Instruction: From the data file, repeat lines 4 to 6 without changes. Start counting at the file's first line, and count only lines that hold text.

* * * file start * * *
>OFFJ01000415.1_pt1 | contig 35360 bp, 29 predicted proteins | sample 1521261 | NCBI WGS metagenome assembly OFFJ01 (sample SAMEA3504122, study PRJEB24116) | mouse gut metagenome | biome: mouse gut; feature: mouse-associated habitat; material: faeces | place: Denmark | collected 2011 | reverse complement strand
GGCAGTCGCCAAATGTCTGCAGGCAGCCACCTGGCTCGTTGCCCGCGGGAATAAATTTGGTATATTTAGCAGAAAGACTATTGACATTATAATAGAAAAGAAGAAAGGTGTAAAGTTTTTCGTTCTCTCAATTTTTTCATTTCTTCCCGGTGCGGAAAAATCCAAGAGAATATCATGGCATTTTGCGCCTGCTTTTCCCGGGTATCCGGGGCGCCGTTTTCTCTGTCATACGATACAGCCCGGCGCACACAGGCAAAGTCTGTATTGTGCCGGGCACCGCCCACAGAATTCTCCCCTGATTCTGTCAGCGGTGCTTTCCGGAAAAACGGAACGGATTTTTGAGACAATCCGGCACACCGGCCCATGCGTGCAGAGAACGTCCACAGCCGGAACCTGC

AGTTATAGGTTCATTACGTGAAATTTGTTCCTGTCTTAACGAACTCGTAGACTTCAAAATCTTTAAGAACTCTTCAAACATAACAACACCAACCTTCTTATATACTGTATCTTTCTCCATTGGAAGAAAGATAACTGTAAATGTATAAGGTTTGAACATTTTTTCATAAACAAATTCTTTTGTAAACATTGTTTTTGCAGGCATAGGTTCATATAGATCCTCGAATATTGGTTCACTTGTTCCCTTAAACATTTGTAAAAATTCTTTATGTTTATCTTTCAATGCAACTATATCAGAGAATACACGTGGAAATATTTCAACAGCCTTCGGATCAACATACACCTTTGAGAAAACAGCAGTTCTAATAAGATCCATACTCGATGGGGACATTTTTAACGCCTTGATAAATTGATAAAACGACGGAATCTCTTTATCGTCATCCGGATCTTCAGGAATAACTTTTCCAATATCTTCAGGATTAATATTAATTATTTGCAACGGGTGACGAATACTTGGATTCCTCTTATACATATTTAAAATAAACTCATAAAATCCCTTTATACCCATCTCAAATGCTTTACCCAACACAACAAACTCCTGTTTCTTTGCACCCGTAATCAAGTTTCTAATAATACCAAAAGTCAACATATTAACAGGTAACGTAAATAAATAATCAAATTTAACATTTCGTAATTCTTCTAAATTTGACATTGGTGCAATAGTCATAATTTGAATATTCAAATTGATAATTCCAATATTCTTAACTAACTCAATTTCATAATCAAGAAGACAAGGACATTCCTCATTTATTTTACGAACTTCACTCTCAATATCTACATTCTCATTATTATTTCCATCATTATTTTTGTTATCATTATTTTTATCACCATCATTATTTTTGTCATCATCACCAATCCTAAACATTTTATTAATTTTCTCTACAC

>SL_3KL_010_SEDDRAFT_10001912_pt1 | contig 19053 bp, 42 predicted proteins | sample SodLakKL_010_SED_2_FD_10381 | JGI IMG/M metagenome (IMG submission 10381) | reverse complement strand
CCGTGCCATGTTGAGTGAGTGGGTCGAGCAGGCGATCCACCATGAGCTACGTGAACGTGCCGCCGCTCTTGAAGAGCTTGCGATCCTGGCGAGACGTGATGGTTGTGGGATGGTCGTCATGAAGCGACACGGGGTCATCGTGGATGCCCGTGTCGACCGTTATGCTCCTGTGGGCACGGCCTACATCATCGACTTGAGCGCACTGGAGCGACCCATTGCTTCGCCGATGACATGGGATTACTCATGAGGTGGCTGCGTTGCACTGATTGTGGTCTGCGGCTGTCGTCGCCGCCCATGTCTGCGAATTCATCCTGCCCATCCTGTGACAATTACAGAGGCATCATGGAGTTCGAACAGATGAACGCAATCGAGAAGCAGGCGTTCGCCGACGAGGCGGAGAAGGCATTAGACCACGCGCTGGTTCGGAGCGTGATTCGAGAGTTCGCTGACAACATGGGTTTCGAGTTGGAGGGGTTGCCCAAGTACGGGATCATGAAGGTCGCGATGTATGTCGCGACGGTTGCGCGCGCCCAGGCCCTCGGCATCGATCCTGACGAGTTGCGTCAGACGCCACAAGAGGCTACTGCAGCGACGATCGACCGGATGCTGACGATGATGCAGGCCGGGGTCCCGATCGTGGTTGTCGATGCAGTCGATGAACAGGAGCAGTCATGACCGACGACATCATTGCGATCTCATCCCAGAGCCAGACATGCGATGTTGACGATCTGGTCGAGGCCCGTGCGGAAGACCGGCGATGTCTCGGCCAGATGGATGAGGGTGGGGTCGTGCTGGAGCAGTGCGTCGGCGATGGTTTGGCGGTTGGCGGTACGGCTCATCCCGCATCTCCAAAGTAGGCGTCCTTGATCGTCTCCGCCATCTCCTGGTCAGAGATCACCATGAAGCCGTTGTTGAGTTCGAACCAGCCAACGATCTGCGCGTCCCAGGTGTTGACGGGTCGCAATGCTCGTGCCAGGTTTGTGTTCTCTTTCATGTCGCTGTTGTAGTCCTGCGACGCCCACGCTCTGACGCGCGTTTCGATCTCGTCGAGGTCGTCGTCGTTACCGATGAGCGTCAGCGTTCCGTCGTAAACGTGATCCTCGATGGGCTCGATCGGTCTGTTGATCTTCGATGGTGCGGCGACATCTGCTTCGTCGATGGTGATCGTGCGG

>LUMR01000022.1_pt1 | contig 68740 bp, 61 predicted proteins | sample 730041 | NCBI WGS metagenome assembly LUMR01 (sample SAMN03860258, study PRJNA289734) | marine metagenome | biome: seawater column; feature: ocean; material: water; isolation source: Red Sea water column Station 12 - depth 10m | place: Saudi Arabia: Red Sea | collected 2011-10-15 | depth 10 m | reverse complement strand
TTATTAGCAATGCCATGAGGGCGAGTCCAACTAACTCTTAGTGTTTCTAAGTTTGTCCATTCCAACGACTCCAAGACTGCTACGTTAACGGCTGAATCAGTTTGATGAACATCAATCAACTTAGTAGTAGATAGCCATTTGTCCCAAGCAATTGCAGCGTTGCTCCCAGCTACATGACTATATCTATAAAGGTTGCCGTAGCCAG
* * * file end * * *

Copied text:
>SL_3KL_010_SEDDRAFT_10001912_pt1 | contig 19053 bp, 42 predicted proteins | sample SodLakKL_010_SED_2_FD_10381 | JGI IMG/M metagenome (IMG submission 10381) | reverse complement strand
CCGTGCCATGTTGAGTGAGTGGGTCGAGCAGGCGATCCACCATGAGCTACGTGAACGTGCCGCCGCTCTTGAAGAGCTTGCGATCCTGGCGAGACGTGATGGTTGTGGGATGGTCGTCATGAAGCGACACGGGGTCATCGTGGATGCCCGTGTCGACCGTTATGCTCCTGTGGGCACGGCCTACATCATCGACTTGAGCGCACTGGAGCGACCCATTGCTTCGCCGATGACATGGGATTACTCATGAGGTGGCTGCGTTGCACTGATTGTGGTCTGCGGCTGTCGTCGCCGCCCATGTCTGCGAATTCATCCTGCCCATCCTGTGACAATTACAGAGGCATCATGGAGTTCGAACAGATGAACGCAATCGAGAAGCAGGCGTTCGCCGACGAGGCGGAGAAGGCATTAGACCACGCGCTGGTTCGGAGCGTGATTCGAGAGTTCGCTGACAACATGGGTTTCGAGTTGGAGGGGTTGCCCAAGTACGGGATCATGAAGGTCGCGATGTATGTCGCGACGGTTGCGCGCGCCCAGGCCCTCGGCATCGATCCTGACGAGTTGCGTCAGACGCCACAAGAGGCTACTGCAGCGACGATCGACCGGATGCTGACGATGATGCAGGCCGGGGTCCCGATCGTGGTTGTCGATGCAGTCGATGAACAGGAGCAGTCATGACCGACGACATCATTGCGATCTCATCCCAGAGCCAGACATGCGATGTTGACGATCTGGTCGAGGCCCGTGCGGAAGACCGGCGATGTCTCGGCCAGATGGATGAGGGTGGGGTCGTGCTGGAGCAGTGCGTCGGCGATGGTTTGGCGGTTGGCGGTACGGCTCATCCCGCATCTCCAAAGTAGGCGTCCTTGATCGTCTCCGCCATCTCCTGGTCAGAGATCACCATGAAGCCGTTGTTGAGTTCGAACCAGCCAACGATCTGCGCGTCCCAGGTGTTGACGGGTCGCAATGCTCGTGCCAGGTTTGTGTTCTCTTTCATGTCGCTGTTGTAGTCCTGCGACGCCCACGCTCTGACGCGCGTTTCGATCTCGTCGAGGTCGTCGTCGTTACCGATGAGCGTCAGCGTTCCGTCGTAAACGTGATCCTCGATGGGCTCGATCGGTCTGTTGATCTTCGATGGTGCGGCGACATCTGCTTCGTCGATGGTGATCGTGCGG

>LUMR01000022.1_pt1 | contig 68740 bp, 61 predicted proteins | sample 730041 | NCBI WGS metagenome assembly LUMR01 (sample SAMN03860258, study PRJNA289734) | marine metagenome | biome: seawater column; feature: ocean; material: water; isolation source: Red Sea water column Station 12 - depth 10m | place: Saudi Arabia: Red Sea | collected 2011-10-15 | depth 10 m | reverse complement strand